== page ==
Lowland Heath

Lowland Heath -

Current Status

Lowland heath is characterised by the dominance of heather species (primarily ling in Kent). Heathland sites often also include patchy or scattered gorse, acid grassland areas, bare ground scrub and occasional trees, open water and Sphagnum-dominated bogs and fens. Heath develops on acidic sand and gravel substrates, and is normally maintained by light grazing or cutting.

Heathland is a very rare habitat in Kent, now more or less confined to Hothfield Common, Dartford Heath, Pembury Heath near Tunbridge Wells, and areas within the Blean Wood complex. Heathland was previously much more widespread in the county, with some 1910 ha being present in 1798, and may have been a dominant vegetation type on many of the (now wooded) commons in the west of the county. Only some 110-145ha or so now remains (including heathland recently restored by Kent BAP partners at Pembury, Blean and Hothfield), representing more than a 65% decline since the mid-1940s, and more than a 90% decline since heathland was at it peak extent in the late 1700s.

Since the first Kent BAP was prepared, both woodlark and Dartford warbler have returned to breed in the county, though the latter not on a heathland site, and Dartford Warblers overwinter at Pembury Heath. Other species have not fared so well, and sundew, a plant of the acid bogs associated with heathland, is now present at only one site.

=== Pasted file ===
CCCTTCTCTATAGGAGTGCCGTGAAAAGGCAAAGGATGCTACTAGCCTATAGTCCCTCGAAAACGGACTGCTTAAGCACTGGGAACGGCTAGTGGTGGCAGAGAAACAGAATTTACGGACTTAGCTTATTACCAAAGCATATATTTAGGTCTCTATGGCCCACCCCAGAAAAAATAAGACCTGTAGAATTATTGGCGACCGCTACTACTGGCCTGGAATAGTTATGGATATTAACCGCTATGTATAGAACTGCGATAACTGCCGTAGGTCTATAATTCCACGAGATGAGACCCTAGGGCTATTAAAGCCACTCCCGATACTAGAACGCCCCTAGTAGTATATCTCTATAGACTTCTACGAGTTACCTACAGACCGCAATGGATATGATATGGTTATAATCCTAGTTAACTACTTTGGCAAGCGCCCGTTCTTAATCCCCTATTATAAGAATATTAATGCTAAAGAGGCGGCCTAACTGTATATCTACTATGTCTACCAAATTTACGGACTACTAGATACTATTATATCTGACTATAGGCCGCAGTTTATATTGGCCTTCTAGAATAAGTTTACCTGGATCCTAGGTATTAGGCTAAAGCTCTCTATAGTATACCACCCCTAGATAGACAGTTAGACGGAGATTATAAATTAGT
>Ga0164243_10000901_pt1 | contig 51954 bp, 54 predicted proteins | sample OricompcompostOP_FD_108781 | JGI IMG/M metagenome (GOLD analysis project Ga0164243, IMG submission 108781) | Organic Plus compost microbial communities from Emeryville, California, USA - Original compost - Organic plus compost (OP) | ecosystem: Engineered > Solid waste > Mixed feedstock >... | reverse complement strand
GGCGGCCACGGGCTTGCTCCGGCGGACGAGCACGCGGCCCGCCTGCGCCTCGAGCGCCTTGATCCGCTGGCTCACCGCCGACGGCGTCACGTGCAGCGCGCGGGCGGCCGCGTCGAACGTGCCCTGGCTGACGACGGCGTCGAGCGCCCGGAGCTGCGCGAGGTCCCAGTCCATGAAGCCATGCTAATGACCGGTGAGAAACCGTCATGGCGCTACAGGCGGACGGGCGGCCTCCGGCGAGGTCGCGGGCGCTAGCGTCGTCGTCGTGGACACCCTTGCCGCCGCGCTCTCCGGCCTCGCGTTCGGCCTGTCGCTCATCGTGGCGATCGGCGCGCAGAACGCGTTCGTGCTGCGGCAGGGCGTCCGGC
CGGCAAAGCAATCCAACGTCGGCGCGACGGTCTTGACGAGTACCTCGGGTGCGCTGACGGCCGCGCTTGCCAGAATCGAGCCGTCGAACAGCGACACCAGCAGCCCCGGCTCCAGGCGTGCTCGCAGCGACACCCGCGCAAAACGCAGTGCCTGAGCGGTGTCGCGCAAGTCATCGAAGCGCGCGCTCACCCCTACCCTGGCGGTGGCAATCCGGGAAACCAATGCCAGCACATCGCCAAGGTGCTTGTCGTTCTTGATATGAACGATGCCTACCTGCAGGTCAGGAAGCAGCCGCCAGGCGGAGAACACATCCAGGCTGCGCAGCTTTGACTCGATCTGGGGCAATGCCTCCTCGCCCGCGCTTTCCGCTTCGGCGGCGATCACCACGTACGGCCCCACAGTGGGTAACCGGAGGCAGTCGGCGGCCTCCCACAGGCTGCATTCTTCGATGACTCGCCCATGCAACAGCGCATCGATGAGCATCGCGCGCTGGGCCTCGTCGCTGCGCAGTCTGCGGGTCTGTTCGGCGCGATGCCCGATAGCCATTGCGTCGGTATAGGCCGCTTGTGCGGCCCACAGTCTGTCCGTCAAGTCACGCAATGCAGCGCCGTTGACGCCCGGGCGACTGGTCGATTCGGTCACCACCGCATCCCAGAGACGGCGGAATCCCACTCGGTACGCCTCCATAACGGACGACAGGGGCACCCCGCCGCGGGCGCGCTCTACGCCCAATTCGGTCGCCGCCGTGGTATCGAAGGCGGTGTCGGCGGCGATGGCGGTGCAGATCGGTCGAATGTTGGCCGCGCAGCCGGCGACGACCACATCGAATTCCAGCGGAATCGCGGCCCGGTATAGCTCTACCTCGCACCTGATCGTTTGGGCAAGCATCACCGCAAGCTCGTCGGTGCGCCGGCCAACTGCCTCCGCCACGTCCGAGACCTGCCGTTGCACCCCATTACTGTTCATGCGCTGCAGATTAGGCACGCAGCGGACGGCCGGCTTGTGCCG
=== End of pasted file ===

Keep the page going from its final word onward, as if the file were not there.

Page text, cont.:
Factors

The protection of the few remaining sites means that direct loss or damage is unlikely to be a significant factor at present. However, the following are all likely to continue to contribute to further declines in heathland extent and quality:

  • Habitat fragmentation and isolation as a result of past losses.
  • Lack of appropriate management, resulting in both tree and scrub encroachment and a reduction in the structural complexity of the vegetation.
  • Increased visitor pressure leading to excessive disturbance of vegetation and soils, and to direct disturbance of sensitive species such as heathland birds.
  • Nutrient enrichment, including deposition of sulphur and nitrogen oxides from vehicular and industrial emissions.

Positive factors include:

  • Existing restoration and management schemes at Hothfield Common and Dartford Heath.
  • Heathland restoration projects at Pembury Heath and in the Blean.

Current Action

  • The most significant remaining blocks of heathland in the county are now protected as SSSI (at Hothfield Common and the Blean), as a Local Wildlife Site (SNCI) (at Dartford Heath), or as a nature reserve (the RSPB's reserve at Pembury Heath).
  • Restoration and management schemes are in place for Hothfield Common, Dartford Heath, Pembury Heath and the Blean.
  • There is an ongoing heathland restoration project at Pembury Heath and Cinderhill Wood near Tunbridge Wells.

Objectives

  1. Maintain the extent of all existing heathland sites.

  2. Significantly increase the extent of heathland, particularly at or close to existing sites at Dartford and Hothfield, and in the Blean and the High Weald.

  3. Secure the appropriate conservation management of all existing and restored/recreated heathland.

Relevant Habitat Action Plans

The relevant UK Habitat Action Plans: